This is important data for teachers to understand in terms of embedded learning and understanding.  

John Michel's curator insight, October 22, 2013 5:36 AM

 When we enter into a story, we enter into an altered mental state--a state of high suggestibility.

Charlie Dare's curator insight, October 22, 2013 7:55 PM

Many songs in particular Country or blues ballards tell a story often of love lost like "Me and Bobby Magee "..."

And so the discussion continues. Jonathan Gottschall writes his second blog post in his series about why/how storytelling works so well for businesses (and in general).

 

He does a good job in laying that foundation.

 

I have two thoughts for readers as they check out this post:

 

1. Gottschalk talks about story structure. Of course you have to know story structures to craft a good story. But structure alone won't make you successful IMHO. There's a whole lot more going on in telling a compelling story and structure is only one piece. Ask any creative writer! There are many different formulas. Most biz folks in the US are completely unaware that different groups/cultures have different story structures than what we see broadcasted on the Internet. Which in a global marketplace has huge significance! I'm not anti-story structure -- I just want us to understand its role better.

 

2. Stories and manipulation. Yes we are being influenced by stories -- and have always been. Yes we are being manipulated all the time. Yes, at some level we know this. No, access to information via the Internet and social media does not innoculate against this. Which is one reason why consumers are getting much more savvy about purchasing from companies who are socially and environmentally conscious.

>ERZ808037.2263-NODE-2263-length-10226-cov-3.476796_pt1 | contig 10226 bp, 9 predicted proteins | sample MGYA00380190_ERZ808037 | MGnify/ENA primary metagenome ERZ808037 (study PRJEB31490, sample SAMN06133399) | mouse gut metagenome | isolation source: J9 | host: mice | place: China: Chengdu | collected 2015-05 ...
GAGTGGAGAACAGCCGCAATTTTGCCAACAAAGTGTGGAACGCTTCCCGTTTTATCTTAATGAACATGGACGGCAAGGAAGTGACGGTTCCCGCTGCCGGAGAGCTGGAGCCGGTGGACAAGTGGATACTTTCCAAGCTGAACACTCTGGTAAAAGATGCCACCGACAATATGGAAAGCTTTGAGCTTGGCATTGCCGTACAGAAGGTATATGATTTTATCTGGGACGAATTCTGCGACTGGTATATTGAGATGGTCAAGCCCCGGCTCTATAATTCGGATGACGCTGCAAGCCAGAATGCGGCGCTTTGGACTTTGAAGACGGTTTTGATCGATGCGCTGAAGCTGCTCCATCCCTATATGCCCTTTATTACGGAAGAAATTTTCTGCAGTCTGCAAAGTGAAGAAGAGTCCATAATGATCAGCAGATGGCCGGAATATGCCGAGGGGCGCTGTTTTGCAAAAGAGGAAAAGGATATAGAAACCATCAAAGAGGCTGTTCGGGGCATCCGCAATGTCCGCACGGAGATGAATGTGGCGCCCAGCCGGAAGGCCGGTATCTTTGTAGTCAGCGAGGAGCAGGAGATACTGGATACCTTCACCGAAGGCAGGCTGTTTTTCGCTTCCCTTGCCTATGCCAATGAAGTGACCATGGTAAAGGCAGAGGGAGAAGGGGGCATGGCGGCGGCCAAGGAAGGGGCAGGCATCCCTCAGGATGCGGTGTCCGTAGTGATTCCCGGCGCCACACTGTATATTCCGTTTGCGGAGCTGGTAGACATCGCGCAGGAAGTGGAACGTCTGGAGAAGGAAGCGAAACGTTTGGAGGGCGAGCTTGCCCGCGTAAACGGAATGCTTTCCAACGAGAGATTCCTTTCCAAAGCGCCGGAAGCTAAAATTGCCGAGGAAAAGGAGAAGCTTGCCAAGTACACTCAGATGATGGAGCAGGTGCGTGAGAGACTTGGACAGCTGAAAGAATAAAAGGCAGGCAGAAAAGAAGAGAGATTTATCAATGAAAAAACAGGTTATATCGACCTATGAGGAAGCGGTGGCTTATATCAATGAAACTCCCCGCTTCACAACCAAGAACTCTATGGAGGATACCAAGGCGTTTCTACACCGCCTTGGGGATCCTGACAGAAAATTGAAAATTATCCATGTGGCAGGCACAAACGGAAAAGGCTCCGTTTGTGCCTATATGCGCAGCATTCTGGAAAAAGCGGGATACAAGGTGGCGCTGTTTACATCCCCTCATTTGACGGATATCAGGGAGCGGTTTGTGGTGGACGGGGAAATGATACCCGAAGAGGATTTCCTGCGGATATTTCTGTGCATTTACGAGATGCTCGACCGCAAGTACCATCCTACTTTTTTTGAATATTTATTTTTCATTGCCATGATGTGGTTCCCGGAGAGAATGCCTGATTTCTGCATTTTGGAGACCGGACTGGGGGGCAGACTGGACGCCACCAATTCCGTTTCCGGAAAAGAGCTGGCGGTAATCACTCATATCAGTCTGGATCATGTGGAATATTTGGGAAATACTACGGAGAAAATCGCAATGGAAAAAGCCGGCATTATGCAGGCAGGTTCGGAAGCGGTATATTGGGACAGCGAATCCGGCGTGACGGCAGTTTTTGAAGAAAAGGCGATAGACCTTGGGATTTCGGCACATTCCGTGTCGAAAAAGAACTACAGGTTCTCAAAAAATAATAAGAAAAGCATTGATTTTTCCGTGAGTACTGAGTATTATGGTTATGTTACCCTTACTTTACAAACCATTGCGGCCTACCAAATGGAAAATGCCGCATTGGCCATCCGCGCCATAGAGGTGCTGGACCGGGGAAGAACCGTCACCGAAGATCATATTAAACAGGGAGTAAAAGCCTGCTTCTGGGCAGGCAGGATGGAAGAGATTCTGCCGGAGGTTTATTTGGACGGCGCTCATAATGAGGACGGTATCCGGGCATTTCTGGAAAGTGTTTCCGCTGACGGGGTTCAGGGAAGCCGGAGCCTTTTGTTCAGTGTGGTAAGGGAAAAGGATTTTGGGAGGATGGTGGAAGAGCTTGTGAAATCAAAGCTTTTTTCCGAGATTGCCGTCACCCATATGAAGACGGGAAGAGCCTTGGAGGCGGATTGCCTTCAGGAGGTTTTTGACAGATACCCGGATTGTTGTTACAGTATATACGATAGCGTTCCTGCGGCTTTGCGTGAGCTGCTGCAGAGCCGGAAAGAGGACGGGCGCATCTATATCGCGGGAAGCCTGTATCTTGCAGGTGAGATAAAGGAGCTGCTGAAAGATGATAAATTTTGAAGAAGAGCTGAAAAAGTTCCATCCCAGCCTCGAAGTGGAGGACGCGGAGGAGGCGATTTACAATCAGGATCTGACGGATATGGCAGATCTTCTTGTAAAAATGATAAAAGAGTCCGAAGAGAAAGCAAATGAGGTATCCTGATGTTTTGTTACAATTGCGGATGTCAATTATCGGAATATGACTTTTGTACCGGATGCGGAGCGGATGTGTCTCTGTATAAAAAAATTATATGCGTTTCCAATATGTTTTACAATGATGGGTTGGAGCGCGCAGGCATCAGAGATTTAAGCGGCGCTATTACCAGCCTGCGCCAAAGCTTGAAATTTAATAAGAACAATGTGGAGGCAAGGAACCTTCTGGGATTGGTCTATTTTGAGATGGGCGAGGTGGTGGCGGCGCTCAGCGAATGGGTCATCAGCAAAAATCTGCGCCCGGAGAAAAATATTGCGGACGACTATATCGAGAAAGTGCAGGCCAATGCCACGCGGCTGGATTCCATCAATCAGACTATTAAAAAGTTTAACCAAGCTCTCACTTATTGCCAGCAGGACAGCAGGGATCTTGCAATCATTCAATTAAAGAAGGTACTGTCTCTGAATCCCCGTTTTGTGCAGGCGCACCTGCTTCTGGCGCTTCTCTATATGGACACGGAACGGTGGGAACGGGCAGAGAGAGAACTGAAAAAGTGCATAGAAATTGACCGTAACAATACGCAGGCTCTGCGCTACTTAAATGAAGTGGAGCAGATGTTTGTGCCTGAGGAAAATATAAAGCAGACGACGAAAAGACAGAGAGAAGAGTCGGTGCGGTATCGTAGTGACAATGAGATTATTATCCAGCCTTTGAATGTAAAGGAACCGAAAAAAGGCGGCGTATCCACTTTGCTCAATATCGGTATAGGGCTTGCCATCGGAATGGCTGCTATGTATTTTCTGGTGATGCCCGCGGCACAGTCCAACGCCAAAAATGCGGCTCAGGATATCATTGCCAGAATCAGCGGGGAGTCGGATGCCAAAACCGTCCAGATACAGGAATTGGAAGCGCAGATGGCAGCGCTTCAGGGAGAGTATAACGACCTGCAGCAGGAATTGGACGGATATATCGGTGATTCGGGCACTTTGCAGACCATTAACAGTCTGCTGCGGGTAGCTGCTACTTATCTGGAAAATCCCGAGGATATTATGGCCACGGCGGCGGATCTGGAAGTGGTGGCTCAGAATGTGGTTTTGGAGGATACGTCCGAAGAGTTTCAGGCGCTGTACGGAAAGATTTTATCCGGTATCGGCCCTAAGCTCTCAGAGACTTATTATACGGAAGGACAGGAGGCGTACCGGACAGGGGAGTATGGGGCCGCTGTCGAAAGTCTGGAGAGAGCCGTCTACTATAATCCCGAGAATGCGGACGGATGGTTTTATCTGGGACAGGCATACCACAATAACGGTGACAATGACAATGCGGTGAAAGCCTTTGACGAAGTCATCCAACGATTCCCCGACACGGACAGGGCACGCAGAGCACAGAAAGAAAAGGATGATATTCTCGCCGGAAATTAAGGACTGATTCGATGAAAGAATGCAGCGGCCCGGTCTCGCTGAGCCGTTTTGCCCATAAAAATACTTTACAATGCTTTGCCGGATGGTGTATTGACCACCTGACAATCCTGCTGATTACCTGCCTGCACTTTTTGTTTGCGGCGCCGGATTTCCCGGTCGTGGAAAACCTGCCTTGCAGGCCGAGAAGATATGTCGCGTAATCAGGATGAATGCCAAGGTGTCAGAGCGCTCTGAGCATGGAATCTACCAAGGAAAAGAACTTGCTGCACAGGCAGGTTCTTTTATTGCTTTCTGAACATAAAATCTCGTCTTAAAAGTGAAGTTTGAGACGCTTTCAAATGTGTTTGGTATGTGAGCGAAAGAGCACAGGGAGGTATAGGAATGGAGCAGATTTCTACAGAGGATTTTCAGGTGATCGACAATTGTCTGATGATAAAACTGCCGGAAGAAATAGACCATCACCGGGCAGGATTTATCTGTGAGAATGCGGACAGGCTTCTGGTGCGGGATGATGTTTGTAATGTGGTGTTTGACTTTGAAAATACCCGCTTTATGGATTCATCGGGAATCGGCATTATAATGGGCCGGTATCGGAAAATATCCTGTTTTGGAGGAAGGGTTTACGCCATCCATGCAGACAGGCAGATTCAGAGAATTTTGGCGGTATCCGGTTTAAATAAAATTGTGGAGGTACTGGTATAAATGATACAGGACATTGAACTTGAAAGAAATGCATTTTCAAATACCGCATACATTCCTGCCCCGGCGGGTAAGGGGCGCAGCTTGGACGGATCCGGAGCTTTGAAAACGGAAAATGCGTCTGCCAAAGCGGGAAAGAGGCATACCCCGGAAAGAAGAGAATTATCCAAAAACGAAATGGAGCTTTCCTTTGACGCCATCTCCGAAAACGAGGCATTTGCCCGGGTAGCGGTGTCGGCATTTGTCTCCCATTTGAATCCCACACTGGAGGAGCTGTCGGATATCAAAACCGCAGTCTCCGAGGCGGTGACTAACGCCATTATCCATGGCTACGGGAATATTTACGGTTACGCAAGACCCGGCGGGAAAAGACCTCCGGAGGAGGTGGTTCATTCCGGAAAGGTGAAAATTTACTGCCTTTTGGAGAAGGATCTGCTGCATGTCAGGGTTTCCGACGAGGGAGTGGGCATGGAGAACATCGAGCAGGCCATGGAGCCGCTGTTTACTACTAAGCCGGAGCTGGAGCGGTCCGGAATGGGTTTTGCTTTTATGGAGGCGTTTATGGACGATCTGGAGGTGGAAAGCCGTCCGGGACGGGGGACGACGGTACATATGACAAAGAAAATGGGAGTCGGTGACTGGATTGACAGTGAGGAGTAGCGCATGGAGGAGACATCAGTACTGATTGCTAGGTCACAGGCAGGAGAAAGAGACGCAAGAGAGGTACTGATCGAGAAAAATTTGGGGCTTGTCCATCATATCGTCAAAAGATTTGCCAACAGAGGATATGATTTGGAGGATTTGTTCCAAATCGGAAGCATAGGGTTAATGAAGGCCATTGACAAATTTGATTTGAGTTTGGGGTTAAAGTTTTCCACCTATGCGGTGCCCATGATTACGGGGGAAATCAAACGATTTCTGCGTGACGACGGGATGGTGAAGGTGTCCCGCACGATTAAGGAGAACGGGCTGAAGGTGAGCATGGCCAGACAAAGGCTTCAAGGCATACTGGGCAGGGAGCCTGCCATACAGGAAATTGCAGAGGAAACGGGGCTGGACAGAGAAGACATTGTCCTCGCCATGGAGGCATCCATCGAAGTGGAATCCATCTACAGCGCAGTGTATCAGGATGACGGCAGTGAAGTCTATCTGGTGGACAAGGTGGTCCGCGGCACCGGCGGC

Gottschalk focuses mostly on ads in this post. Ads are only one type of business storytelling however. He asks questions at the end, "Is storytelling really locked into a master formula?" No. 

 

Another question he asks is, "Hasn't the digital revolution paved the way for a new kind of storytelling?" and "Is it time for story 2.0?" LOL -- both remain to be seen and I look forward to the next post!

 

This review was written by Karen Dietz for the Just Story It curation on business storytelling"

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Short of inspiration? 74 post headline templates that are proven to work

Short of inspiration? 74 post headline templates that are proven to work | storytelling storyselling | Scoop.it

Your headline is the first — and maybe last — impression you make on your audience.


Via Guillaume Decugis
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Guillaume Decugis's curator insight, March 10, 11:39 PM

Great resource by Pam Dyer and yes headlines are important - particularly for content curators who should think about giving new headlines to the content they curate to contextualize it to their audience. 


This context can and should be added through added insights but very often, content curation (and good content sharing in general) is indeed more about making readers understand what's in it for them than anything else. 



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Data Storytelling: A Fab Technique For Presentations

We often hear that a presentation needs a good story. But the tricky part is to get your story to be clear and concise. So how can you avoid beating around the…

Via Karen Dietz
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Djebar Hammouche's curator insight, November 19, 2014 2:15 AM
Data Storytelling: A Fab Technique For Presentations
Ivo Nový's curator insight, December 6, 2014 1:21 PM

Write down, in order, the 10 Most Important Things you want to tell your audience.

These 10 things become short headlines on each of your slides.

Keep it clear and concise. Like any other story it should have a beginning, middle, and an end.

Елена Гончарова's curator insight, December 7, 2014 3:48 AM

добавить ваше понимание ...

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Doing A Business Pitch? What Makes A Killer Story For Branson + Top Investors

Doing A Business Pitch? What Makes A Killer Story For Branson + Top Investors | storytelling storyselling | Scoop.it